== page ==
Space is limited so
PLEASE CLICK HERE TO BUY A TICKET NOW!
Check out this video that we at LESS Productions made this week - it should give you a sense of the event and the restaurant!
For $40 ($45 at the door) you'll receive a copy of the PolyCultures DVD, hors d'œuvres concocted by renowned chef Jonathan Sawyer using local ingredients, and drink options of "port punch" and beer. You'll be celebrating with local foodies, characters from the movie, sustainability advocates, members of the arts community, and the pro-Cleveland contingent.Launching a Green Platform
This unique collaboration between two Cleveland startups will officially launch the national distribution of PolyCultures. The movie was featured in the "Local Heroes" and "It's Easy Being Green" series at the 33rd Annual Cleveland International Film Festival in March. Now LESS is making it available for community screenings, theatrical showings, educational use, library circulation, and home use through lessproductions.com
Come on down to have a good time and help us begin to spread the seeds of a revolutionary way of eating throughout the nation! It's time for the U.S. to see how far Cleveland has come in transforming itself from a Rust Belt town to a leader in the local foods movement.
An Historical Event: The Cuyahoga as the Catalyst
In the 1960s Cleveland's main waterway, the Cuyahoga, was one of the dirtiest rivers in the U.S. So polluted with oil slicks and debris, it caught fire several times - including one episode on June 22, 1969 that caused Time Magazine to describe the Cuyahoga as the river that "oozes rather than flows." It was truly a low point in the long and storied history of Cleveland but helped spark national environmental reforms and was a catalyst for the restoration of this once great riverway. On the 40th anniversary of that fire, join us for a unique event that symbolizes Northeast Ohio's environmental rejuvenation and, in fact, significant leadership role in issues of sustainability.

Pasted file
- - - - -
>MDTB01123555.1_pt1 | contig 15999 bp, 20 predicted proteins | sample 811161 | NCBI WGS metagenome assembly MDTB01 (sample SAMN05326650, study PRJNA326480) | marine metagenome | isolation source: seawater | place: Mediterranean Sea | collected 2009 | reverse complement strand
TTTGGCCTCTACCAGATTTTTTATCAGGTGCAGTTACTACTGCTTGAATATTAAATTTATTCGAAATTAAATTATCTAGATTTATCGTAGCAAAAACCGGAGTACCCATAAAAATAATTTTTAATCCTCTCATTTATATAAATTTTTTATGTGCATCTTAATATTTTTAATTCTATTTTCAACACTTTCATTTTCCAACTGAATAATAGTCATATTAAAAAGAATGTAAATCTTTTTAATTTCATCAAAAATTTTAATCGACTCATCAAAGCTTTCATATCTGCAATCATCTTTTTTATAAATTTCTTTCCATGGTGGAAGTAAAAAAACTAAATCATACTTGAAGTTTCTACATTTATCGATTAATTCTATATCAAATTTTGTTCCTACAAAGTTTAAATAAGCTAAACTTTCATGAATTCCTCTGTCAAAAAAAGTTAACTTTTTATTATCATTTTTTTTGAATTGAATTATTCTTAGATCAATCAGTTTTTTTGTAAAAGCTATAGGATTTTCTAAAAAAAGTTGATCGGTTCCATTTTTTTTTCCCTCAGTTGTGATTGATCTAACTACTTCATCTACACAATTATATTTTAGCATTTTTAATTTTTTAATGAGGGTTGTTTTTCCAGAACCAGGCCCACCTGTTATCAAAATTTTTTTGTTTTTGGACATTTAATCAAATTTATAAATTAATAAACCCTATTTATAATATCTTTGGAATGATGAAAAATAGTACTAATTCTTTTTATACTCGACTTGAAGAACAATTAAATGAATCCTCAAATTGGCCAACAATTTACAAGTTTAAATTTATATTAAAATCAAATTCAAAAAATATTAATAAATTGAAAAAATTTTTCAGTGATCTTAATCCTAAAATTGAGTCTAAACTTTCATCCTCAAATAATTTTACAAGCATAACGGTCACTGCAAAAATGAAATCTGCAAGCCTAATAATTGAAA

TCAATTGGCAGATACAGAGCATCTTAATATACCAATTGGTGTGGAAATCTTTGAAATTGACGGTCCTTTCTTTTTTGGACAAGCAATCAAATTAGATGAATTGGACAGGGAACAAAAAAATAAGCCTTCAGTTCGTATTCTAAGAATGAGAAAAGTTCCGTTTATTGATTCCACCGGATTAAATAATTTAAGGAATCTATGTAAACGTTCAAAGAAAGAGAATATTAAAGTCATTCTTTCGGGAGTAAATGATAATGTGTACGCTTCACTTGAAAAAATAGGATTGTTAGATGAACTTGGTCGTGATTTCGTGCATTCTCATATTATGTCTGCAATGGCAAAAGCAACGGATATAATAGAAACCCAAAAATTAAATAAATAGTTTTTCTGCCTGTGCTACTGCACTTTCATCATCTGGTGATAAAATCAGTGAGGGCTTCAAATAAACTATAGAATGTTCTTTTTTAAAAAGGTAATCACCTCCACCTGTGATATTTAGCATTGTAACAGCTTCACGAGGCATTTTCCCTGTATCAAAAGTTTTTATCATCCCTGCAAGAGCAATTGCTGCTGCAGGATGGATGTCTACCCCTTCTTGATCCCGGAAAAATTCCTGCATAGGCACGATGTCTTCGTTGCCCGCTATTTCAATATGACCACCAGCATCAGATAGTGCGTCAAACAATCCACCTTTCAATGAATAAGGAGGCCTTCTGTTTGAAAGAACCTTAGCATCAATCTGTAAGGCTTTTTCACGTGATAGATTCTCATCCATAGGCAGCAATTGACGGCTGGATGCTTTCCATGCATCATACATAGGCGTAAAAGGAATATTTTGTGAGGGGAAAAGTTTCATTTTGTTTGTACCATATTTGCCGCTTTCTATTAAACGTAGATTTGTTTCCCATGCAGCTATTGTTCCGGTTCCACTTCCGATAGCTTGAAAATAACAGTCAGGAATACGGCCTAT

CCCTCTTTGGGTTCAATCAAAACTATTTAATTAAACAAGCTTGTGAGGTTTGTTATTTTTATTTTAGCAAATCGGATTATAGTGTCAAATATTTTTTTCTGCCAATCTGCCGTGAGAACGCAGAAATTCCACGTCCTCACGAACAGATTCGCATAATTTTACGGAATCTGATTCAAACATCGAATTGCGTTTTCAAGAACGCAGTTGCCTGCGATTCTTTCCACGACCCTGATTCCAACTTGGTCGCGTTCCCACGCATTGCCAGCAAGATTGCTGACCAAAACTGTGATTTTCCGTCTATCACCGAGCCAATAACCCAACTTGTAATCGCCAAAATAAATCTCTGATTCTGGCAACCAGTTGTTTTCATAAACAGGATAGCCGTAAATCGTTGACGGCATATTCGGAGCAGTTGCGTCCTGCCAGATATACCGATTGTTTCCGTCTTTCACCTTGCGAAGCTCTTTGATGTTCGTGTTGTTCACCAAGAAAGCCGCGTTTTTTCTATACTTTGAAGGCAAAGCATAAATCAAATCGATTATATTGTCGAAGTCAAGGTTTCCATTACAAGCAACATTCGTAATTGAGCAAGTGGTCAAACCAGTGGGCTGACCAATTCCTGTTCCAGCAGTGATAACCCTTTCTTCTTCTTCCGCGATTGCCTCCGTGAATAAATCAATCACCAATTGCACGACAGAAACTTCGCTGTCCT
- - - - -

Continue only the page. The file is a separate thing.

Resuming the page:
Wednesday, June 3, 2009
Aside from a brief note the first week of May, I haven't added much to the blog since the full CIFF debriefing at the start of April. We have been incredibly busy with PolyCultures, putting a distribution system in place almost full-time since the Film Fest. I won't bore you with the details of intellectual property law, acquiring vendors licenses, PayPal accounting, etc. - but suffice it to say that this has been a major undertaking. We're very happy with where we're at, though we've never done anything like this on this scale, so we regret that it's taken a lot longer to put everything in place than we anticipated.
As of June 1st, PolyCultures is available for community screenings, theatrical showings, educational use, and library circulation! On June 22nd the new eco-friendly gastropub, the Greenhouse Tavern, will host the PolyCultures DVD Release Party, and after that the DVD will be available for home use through lessproductions.com - you can order it pre-sale now and we'll ship it June 22nd. Check out the details of that party right now (and the clever button our web developer came up with for the main site) - we're stoked to be collaborating with the Greenhouse and think it's gonna be an awesome event!